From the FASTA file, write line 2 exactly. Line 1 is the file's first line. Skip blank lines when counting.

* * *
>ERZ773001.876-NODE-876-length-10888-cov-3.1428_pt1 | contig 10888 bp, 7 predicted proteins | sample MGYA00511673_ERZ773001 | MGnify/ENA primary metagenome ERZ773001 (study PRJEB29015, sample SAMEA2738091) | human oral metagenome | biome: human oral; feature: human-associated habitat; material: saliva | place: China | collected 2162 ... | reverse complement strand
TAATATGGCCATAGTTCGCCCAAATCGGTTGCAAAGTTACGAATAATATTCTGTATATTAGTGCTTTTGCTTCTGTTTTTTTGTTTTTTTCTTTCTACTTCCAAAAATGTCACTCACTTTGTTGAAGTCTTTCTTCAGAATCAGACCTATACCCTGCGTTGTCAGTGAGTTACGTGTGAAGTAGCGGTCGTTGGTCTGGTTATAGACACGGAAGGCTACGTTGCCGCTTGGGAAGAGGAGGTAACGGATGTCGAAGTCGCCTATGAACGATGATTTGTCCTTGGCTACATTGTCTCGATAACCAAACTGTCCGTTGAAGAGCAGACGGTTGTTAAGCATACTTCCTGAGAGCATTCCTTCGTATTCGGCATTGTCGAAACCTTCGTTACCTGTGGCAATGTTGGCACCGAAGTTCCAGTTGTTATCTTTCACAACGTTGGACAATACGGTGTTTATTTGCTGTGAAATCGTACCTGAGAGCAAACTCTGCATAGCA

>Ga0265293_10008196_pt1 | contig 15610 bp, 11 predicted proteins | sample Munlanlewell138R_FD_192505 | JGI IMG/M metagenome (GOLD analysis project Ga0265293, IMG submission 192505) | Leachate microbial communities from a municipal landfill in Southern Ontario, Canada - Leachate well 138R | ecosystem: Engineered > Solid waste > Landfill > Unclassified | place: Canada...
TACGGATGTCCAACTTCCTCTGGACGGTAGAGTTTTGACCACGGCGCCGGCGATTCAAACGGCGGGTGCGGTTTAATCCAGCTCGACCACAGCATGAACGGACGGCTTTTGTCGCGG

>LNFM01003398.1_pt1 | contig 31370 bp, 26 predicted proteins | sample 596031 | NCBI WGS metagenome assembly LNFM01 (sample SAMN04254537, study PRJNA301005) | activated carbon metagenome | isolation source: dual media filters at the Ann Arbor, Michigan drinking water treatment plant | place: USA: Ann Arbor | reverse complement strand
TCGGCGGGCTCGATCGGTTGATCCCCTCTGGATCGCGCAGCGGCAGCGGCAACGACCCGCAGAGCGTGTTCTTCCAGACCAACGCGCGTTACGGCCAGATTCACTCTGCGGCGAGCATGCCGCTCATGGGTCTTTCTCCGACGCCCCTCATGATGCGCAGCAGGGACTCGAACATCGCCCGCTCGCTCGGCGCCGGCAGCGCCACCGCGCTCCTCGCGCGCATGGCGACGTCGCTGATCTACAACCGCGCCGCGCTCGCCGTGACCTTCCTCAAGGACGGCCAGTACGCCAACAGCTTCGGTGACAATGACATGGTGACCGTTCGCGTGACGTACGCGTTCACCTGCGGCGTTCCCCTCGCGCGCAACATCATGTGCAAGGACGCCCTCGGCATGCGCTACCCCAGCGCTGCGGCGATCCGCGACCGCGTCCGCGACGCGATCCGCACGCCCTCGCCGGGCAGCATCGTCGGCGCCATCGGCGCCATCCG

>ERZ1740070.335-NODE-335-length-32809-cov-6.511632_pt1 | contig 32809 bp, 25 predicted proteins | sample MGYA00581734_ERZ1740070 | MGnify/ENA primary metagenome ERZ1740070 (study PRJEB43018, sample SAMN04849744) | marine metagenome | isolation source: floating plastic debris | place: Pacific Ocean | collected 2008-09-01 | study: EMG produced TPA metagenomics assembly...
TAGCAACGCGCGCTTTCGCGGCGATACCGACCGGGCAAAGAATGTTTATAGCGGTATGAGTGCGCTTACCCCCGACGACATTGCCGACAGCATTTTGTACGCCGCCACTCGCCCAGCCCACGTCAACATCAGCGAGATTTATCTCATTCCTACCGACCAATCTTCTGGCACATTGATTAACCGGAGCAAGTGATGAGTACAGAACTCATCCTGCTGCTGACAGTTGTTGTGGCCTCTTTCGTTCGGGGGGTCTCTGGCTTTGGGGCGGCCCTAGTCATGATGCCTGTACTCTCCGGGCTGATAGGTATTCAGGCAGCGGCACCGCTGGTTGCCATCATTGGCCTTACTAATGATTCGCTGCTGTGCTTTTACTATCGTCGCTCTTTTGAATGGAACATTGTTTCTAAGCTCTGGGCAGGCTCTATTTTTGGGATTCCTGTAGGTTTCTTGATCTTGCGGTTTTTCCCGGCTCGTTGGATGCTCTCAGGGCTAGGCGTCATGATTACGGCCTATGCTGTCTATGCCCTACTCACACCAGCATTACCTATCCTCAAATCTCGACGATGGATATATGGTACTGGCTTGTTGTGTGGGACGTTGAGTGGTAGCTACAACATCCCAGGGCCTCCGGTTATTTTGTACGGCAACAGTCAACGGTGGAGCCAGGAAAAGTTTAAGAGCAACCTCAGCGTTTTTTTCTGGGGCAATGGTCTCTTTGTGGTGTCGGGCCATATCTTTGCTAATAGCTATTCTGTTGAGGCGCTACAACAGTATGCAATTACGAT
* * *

TAATATGGCCATAGTTCGCCCAAATCGGTTGCAAAGTTACGAATAATATTCTGTATATTAGTGCTTTTGCTTCTGTTTTTTTGTTTTTTTCTTTCTACTTCCAAAAATGTCACTCACTTTGTTGAAGTCTTTCTTCAGAATCAGACCTATACCCTGCGTTGTCAGTGAGTTACGTGTGAAGTAGCGGTCGTTGGTCTGGTTATAGACACGGAAGGCTACGTTGCCGCTTGGGAAGAGGAGGTAACGGATGTCGAAGTCGCCTATGAACGATGATTTGTCCTTGGCTACATTGTCTCGATAACCAAACTGTCCGTTGAAGAGCAGACGGTTGTTAAGCATACTTCCTGAGAGCATTCCTTCGTATTCGGCATTGTCGAAACCTTCGTTACCTGTGGCAATGTTGGCACCGAAGTTCCAGTTGTTATCTTTCACAACGTTGGACAATACGGTGTTTATTTGCTGTGAAATCGTACCTGAGAGCAAACTCTGCATAGCA